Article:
As Haitian migrants carrying food, shoes, and other necessities began to wade into the waters of the Rio Grande earlier this month, some were greeted on American soil by Border Patrol agents mounted on horseback.
Photographs and videos captured the scene: officers chasing migrants back into the water, grabbing migrants by their shirts or in some cases swinging reins in a way that mimicked makeshift whips.* One video shows an agent telling a group of migrants, “This is why your country’s shit. Because you use your women for this”—a message that harkens back to a former president’s view of Haiti and other predominantly Black nations.
Images of the inhumane treatment at the border began to circulate heavily online earlier this week and evoked a plethora of emotion, with some (myself included) drawing parallels to how white men treated Black folks during enslavement and the Jim Crow era, not to mention current day interactions with law enforcement by Black Americans and Black immigrants. (A 2020 report from the Refugee And Immigrant Center details how Haitians were detained more than any other nationality last year and often pay higher bonds.)
In the days since the photos began to circulate on social media, the Biden administration has suspended horse patrols and launched an investigation into the agents’ conduct. “I promise you, those people will pay. There will be an investigation underway now, and there will be consequences. There will be consequences,” said President Joe Biden on Friday. “It’s an embarrassment, but beyond an embarrassment, it is dangerous. It’s wrong, it sends the wrong message around the world, it sends the wrong message at home. It’s simply not who we are.”
Biden’s comments come a day after his U.S. special envoy to Haiti resigned due to the “inhumane, counterproductive decision to deport thousands of Haitian refugees and illegal immigrants to Haiti,” a country that is still rebounding from a political assassination and a deadly earthquake. As of Friday, all the migrants who were in the Del Rio encampment are gone. Around 2,000 were expelled, according to the Associated Press, while CNN reported that others were relocated to DHS processing facilities. About 8,000 voluntarily returned to Mexico where some migrants have been subjected to raids by Mexican authorities.
Hoping to put this moment in proper historical context, I called Monica Martinez, an associate professor at the University of Texas at Austin and a historian of racist violence in the U.S. We spoke about her research on 20th century border abuses, the Texas Rangers in particular, and why she believes the conversations around anti-Black racism and immigration need to be merged. Our conversation has been edited for length and clarity.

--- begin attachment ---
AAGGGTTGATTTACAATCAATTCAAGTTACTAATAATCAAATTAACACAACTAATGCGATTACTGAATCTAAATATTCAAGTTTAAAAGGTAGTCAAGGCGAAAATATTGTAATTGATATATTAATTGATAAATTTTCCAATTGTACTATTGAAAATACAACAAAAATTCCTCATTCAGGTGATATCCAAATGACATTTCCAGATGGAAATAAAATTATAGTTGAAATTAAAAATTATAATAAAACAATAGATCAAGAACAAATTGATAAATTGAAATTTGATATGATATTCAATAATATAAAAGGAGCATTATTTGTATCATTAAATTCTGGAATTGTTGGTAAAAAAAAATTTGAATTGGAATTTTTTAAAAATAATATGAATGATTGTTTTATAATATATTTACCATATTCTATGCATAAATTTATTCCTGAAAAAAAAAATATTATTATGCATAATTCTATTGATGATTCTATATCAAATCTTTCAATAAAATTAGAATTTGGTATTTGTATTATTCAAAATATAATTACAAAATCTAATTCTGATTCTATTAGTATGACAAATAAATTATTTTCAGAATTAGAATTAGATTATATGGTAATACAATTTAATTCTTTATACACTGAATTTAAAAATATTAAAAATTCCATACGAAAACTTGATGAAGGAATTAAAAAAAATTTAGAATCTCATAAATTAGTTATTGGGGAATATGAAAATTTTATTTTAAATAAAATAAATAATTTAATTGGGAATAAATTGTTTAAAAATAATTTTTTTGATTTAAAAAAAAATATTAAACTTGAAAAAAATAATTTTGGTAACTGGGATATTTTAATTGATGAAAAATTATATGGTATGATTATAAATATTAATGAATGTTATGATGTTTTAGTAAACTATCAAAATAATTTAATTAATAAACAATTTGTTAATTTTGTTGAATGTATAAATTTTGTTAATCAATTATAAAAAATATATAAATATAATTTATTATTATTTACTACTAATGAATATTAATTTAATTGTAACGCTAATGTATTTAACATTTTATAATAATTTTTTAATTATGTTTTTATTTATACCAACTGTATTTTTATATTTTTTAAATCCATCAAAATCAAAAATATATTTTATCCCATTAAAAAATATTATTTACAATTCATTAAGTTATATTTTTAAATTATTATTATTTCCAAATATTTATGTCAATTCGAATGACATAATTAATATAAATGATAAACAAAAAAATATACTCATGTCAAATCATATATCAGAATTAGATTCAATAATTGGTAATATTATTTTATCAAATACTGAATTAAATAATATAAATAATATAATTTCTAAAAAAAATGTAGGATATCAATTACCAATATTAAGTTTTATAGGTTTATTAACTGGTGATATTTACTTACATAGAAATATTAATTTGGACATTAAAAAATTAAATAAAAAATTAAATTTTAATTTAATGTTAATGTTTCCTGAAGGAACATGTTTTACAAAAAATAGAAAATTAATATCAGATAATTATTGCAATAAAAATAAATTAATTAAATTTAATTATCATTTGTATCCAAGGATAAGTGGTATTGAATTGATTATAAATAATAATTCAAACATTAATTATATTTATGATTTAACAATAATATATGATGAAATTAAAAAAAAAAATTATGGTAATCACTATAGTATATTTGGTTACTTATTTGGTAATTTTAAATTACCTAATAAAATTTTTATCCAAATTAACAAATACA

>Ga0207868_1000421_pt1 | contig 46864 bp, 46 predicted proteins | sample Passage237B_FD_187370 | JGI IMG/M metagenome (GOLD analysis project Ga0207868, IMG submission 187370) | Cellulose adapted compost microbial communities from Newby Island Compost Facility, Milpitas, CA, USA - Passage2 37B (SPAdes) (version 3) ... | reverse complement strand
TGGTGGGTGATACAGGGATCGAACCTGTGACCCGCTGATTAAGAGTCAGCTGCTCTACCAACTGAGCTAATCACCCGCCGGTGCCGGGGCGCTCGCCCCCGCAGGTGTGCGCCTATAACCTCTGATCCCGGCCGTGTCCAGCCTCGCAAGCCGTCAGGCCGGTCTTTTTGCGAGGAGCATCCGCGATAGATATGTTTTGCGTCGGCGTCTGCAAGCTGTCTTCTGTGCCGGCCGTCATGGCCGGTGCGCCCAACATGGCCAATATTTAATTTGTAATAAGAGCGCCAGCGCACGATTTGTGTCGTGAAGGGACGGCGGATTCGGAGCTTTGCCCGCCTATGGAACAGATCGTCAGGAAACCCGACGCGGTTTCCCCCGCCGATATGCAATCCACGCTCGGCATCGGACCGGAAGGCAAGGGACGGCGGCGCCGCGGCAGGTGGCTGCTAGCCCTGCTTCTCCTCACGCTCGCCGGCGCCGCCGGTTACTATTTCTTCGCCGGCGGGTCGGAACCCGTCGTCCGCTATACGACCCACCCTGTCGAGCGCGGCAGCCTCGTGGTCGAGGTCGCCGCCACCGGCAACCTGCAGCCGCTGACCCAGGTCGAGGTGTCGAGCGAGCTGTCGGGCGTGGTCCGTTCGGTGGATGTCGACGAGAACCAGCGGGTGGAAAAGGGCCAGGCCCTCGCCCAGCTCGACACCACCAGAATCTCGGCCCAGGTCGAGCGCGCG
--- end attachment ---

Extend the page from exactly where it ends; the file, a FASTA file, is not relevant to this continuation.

Julia Craven: I hate that our subject matter is what it is, but tell me about the work that you do.
Monica Martinez: My research focuses on Texas in the early 20th century during the Jim Crow era, when laws and policies were put in place to restrict the rights of Black, Mexican, Indigenous, and Asian people and women. It’s also a time period of brutal violence by mobs, and by law enforcement—particularly law enforcement on the U.S.-Mexico border. This is the history that’s been hidden. I’ve recovered lynchings, police homicides, and U.S. soldiers shooting children. There have been generations of people calling for justice and trying to have these histories of state sanctioned, racist violence, officially acknowledged. And to have truthful conversations about the past and its relationship to the present.
What’s currently happening with Haitian migrants in Del Rio?
It’s a show of force against Haitian people who are desperately trying to seek asylum in the United States. We’re also seeing that the federal government has been aggressively deporting people back to Haiti—some who have not been in that country for years. And it is a familiar scene because there’s a long history of deportations and sending people to countries that they don’t consider home. There’s also been public attention to the border and what’s happening in Del Rio because there are photographs and video of border patrol officers on horseback charging unarmed civilians.
People who know the history of anti-Mexican and anti-Black violence, especially on the border, were quickly making the connection between the history of the Texas Rangers, which worked as slave catchers and massacred Indigenous and Mexican people in Texas. The photographs for people who know this history recalled an earlier era of violence by law enforcement against people on the U.S.-Mexico border.
I’d like to hear more about the Texas Rangers. To me, it was very reminiscent of slave patrols and overseers.
In Texas, and globally, the Rangers are a revered law enforcement agency. They were formed in 1823 when Stephen F. Austin, who was an early Anglo settler in what was then the Northern part of Mexico, organized a group of rangers to “protect” Anglo settlers and their property.